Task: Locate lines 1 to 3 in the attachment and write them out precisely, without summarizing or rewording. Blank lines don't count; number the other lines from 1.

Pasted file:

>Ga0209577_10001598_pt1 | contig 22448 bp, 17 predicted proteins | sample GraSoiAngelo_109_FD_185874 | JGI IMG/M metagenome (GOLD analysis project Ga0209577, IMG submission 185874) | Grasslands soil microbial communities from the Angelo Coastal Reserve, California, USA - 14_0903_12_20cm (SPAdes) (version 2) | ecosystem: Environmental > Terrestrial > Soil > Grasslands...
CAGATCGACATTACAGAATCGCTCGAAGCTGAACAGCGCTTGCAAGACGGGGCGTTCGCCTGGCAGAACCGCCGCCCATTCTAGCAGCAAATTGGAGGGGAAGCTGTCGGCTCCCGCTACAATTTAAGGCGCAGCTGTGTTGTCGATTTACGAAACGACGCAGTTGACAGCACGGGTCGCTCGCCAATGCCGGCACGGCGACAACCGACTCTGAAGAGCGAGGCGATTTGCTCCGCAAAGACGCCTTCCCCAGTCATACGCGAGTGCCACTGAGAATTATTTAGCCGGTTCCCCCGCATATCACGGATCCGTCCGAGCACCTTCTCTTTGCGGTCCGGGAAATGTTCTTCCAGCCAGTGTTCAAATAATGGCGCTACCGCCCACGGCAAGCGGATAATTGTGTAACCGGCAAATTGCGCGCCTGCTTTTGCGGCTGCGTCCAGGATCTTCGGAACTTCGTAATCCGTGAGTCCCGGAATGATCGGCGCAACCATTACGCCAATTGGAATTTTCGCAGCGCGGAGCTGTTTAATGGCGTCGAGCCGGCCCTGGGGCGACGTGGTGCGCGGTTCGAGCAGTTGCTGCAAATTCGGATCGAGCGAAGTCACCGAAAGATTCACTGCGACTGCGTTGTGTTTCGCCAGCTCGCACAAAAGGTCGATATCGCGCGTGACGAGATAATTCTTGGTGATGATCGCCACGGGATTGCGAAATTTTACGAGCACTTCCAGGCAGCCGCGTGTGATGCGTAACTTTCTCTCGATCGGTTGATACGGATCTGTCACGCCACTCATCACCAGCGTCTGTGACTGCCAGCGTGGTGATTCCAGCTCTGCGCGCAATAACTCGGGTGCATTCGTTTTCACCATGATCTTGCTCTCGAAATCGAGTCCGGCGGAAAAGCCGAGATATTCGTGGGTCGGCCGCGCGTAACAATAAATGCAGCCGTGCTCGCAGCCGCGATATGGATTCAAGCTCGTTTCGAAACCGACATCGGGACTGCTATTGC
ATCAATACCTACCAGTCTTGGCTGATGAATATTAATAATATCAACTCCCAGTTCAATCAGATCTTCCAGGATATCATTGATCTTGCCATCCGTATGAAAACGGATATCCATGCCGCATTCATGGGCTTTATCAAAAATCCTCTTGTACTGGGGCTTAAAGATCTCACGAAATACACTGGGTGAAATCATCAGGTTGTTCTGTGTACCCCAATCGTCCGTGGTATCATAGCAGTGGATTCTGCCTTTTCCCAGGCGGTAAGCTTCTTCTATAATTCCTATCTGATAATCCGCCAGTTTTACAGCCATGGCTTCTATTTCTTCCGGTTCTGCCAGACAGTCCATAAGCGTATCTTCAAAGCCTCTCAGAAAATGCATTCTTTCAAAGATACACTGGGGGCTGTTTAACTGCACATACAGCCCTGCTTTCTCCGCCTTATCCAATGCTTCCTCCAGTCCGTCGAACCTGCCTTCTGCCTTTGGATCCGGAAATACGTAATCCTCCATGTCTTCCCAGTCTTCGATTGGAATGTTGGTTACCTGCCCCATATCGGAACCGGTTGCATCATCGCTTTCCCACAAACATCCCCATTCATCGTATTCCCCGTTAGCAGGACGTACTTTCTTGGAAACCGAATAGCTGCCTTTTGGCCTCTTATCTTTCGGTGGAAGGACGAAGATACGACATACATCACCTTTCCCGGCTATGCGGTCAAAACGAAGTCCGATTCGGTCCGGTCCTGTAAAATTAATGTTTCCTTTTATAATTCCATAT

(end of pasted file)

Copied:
>Ga0209577_10001598_pt1 | contig 22448 bp, 17 predicted proteins | sample GraSoiAngelo_109_FD_185874 | JGI IMG/M metagenome (GOLD analysis project Ga0209577, IMG submission 185874) | Grasslands soil microbial communities from the Angelo Coastal Reserve, California, USA - 14_0903_12_20cm (SPAdes) (version 2) | ecosystem: Environmental > Terrestrial > Soil > Grasslands...
CAGATCGACATTACAGAATCGCTCGAAGCTGAACAGCGCTTGCAAGACGGGGCGTTCGCCTGGCAGAACCGCCGCCCATTCTAGCAGCAAATTGGAGGGGAAGCTGTCGGCTCCCGCTACAATTTAAGGCGCAGCTGTGTTGTCGATTTACGAAACGACGCAGTTGACAGCACGGGTCGCTCGCCAATGCCGGCACGGCGACAACCGACTCTGAAGAGCGAGGCGATTTGCTCCGCAAAGACGCCTTCCCCAGTCATACGCGAGTGCCACTGAGAATTATTTAGCCGGTTCCCCCGCATATCACGGATCCGTCCGAGCACCTTCTCTTTGCGGTCCGGGAAATGTTCTTCCAGCCAGTGTTCAAATAATGGCGCTACCGCCCACGGCAAGCGGATAATTGTGTAACCGGCAAATTGCGCGCCTGCTTTTGCGGCTGCGTCCAGGATCTTCGGAACTTCGTAATCCGTGAGTCCCGGAATGATCGGCGCAACCATTACGCCAATTGGAATTTTCGCAGCGCGGAGCTGTTTAATGGCGTCGAGCCGGCCCTGGGGCGACGTGGTGCGCGGTTCGAGCAGTTGCTGCAAATTCGGATCGAGCGAAGTCACCGAAAGATTCACTGCGACTGCGTTGTGTTTCGCCAGCTCGCACAAAAGGTCGATATCGCGCGTGACGAGATAATTCTTGGTGATGATCGCCACGGGATTGCGAAATTTTACGAGCACTTCCAGGCAGCCGCGTGTGATGCGTAACTTTCTCTCGATCGGTTGATACGGATCTGTCACGCCACTCATCACCAGCGTCTGTGACTGCCAGCGTGGTGATTCCAGCTCTGCGCGCAATAACTCGGGTGCATTCGTTTTCACCATGATCTTGCTCTCGAAATCGAGTCCGGCGGAAAAGCCGAGATATTCGTGGGTCGGCCGCGCGTAACAATAAATGCAGCCGTGCTCGCAGCCGCGATATGGATTCAAGCTCGTTTCGAAACCGACATCGGGACTGCTATTGC
ATCAATACCTACCAGTCTTGGCTGATGAATATTAATAATATCAACTCCCAGTTCAATCAGATCTTCCAGGATATCATTGATCTTGCCATCCGTATGAAAACGGATATCCATGCCGCATTCATGGGCTTTATCAAAAATCCTCTTGTACTGGGGCTTAAAGATCTCACGAAATACACTGGGTGAAATCATCAGGTTGTTCTGTGTACCCCAATCGTCCGTGGTATCATAGCAGTGGATTCTGCCTTTTCCCAGGCGGTAAGCTTCTTCTATAATTCCTATCTGATAATCCGCCAGTTTTACAGCCATGGCTTCTATTTCTTCCGGTTCTGCCAGACAGTCCATAAGCGTATCTTCAAAGCCTCTCAGAAAATGCATTCTTTCAAAGATACACTGGGGGCTGTTTAACTGCACATACAGCCCTGCTTTCTCCGCCTTATCCAATGCTTCCTCCAGTCCGTCGAACCTGCCTTCTGCCTTTGGATCCGGAAATACGTAATCCTCCATGTCTTCCCAGTCTTCGATTGGAATGTTGGTTACCTGCCCCATATCGGAACCGGTTGCATCATCGCTTTCCCACAAACATCCCCATTCATCGTATTCCCCGTTAGCAGGACGTACTTTCTTGGAAACCGAATAGCTGCCTTTTGGCCTCTTATCTTTCGGTGGAAGGACGAAGATACGACATACATCACCTTTCCCGGCTATGCGGTCAAAACGAAGTCCGATTCGGTCCGGTCCTGTAAAATTAATGTTTCCTTTTATAATTCCATAT